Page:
The police have been called transplant with 94% their corruption is extreme. Deputy Police Director for Administration Rose Stryker has cited low income as a cause of the country’s security agency’s situation. President Johnson Sirleaf joined some powerful people in their government to clean up corruption.
1. Sierra Leone
Sierra Leone ranked firstThe largest percentage of respondents – 84% – of any country whose citizens were surveyed. Citizens said they used bribes to gain the favor of government officials, who were paid by the administration to perform these duties. 79% consider the police to be very corrupt, 74% the judiciary.
Richard Konteh, President Ernest Bai Koromas, the chief of staff, who frowned at the survey and said that it was not his country’s local custom to present kola nuts to the chief after a job well done. This has led to Sierra Leone being considered the worst of Africa’s corrupt countries.
Recognizable causes of corruption in Africa
Corruption is as widespread in Africa as in other developed, developing and underdeveloped countries in the world. This simply means that the countries concerned have common factors that lead to corruption.
Some recognizable causes of corruption in AfricaThese include but are not limited to selfishness, greed, political conflict, lack of political will, weak judicial system, lack of fairness, transparency and accountability, lack of ethical values.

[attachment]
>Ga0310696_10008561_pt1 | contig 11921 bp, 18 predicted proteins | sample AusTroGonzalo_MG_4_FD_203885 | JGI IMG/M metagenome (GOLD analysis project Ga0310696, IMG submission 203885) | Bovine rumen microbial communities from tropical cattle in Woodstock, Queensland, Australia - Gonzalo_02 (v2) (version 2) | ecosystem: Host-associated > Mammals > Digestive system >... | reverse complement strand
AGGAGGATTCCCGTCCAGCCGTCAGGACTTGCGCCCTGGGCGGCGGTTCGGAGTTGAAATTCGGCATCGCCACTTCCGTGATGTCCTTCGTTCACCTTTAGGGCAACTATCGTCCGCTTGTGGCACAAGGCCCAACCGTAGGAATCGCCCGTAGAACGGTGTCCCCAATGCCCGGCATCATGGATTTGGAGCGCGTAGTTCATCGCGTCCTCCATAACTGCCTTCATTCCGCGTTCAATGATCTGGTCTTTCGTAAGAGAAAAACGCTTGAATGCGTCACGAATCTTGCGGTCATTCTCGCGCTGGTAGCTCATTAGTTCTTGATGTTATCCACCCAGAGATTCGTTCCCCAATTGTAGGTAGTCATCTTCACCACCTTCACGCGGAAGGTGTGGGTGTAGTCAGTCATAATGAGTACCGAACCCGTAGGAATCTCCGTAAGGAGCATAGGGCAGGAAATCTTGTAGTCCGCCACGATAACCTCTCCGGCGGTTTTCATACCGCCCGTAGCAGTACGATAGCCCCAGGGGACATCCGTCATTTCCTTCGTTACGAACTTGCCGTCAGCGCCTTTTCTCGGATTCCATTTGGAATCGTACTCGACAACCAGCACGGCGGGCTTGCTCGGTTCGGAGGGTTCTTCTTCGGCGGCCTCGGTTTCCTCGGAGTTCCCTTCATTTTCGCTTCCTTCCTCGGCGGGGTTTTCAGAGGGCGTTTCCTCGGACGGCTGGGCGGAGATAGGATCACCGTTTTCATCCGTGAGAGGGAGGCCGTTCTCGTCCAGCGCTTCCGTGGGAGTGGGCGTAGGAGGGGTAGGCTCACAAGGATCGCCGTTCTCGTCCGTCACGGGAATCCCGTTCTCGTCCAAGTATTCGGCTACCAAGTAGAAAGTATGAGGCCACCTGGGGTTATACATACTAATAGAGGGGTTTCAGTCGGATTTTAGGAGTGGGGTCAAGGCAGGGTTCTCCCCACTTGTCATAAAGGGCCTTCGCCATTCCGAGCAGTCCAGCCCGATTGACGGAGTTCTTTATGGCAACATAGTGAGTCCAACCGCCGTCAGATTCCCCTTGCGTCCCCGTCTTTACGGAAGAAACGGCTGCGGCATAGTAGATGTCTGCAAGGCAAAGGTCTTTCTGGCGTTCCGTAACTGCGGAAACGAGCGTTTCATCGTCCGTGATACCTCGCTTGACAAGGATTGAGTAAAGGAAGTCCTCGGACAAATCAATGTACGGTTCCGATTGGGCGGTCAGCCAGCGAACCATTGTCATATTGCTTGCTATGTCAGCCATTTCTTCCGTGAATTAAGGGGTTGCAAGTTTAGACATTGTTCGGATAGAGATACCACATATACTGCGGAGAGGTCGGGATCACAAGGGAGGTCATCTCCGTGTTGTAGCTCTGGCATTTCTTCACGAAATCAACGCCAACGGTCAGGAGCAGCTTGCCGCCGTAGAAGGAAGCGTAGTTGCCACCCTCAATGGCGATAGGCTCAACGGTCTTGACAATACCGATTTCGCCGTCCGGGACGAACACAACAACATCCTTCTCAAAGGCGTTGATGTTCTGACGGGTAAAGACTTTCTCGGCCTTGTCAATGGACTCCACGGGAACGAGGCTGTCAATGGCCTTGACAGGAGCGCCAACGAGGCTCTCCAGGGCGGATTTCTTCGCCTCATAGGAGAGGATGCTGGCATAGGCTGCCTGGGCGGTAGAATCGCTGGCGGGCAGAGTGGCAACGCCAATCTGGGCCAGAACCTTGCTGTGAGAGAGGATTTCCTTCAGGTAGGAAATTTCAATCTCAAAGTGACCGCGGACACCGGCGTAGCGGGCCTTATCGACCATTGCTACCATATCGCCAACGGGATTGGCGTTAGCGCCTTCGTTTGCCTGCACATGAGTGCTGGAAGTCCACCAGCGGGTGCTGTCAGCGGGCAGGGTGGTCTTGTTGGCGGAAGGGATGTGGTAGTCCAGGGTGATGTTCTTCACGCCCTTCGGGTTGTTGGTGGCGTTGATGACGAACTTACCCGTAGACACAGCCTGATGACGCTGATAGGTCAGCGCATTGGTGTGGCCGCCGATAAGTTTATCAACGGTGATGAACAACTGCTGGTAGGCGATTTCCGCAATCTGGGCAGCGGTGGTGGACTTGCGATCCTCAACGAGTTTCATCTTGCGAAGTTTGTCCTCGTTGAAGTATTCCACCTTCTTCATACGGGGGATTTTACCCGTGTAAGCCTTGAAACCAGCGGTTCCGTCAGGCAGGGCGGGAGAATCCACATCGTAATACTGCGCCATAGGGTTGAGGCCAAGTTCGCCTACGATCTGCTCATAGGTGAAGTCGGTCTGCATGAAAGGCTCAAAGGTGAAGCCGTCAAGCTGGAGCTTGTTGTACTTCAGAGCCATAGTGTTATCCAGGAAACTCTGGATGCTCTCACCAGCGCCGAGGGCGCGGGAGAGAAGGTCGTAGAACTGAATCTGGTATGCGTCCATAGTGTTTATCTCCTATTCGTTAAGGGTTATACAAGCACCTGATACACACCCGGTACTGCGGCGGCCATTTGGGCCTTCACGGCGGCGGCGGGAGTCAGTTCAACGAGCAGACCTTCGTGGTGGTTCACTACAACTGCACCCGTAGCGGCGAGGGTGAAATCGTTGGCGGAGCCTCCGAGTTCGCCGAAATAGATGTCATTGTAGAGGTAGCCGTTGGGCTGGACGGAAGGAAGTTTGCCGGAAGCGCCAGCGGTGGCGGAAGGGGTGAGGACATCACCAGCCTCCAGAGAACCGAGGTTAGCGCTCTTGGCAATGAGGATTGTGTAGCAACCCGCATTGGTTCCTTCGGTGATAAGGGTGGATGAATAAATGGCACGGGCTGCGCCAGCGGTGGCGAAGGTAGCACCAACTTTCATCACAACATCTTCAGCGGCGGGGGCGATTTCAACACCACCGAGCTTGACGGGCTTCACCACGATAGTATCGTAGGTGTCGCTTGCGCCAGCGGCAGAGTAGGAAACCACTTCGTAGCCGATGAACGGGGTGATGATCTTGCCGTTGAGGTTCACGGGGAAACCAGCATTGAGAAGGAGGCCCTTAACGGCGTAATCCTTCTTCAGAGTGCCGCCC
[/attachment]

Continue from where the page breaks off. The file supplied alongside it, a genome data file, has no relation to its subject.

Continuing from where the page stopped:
Are there ways to fight corruption in Africa?
Although it seems almost impossible to curb corruption in African countries, it is quite possible to keep corruption under control. Some ways to keep the “monster” under control are:
- Stand up for your rights even in the face of threats, intimidation or harassment.
- Ensuring our communities have access to basic social services and amenities.
- Conducting constructive evaluations and evaluations of leaders and demanding their accountability, regardless of how powerful they might be or appear to be.
- Taking urgent and necessary disciplinary action against abusive leaders and their cohorts in government.
- Creating spaces for citizens, especially poor families, to engage in meaningful dialogue with leaders. Remember that corruption leads to poverty and other unpleasant diseases to a large extent.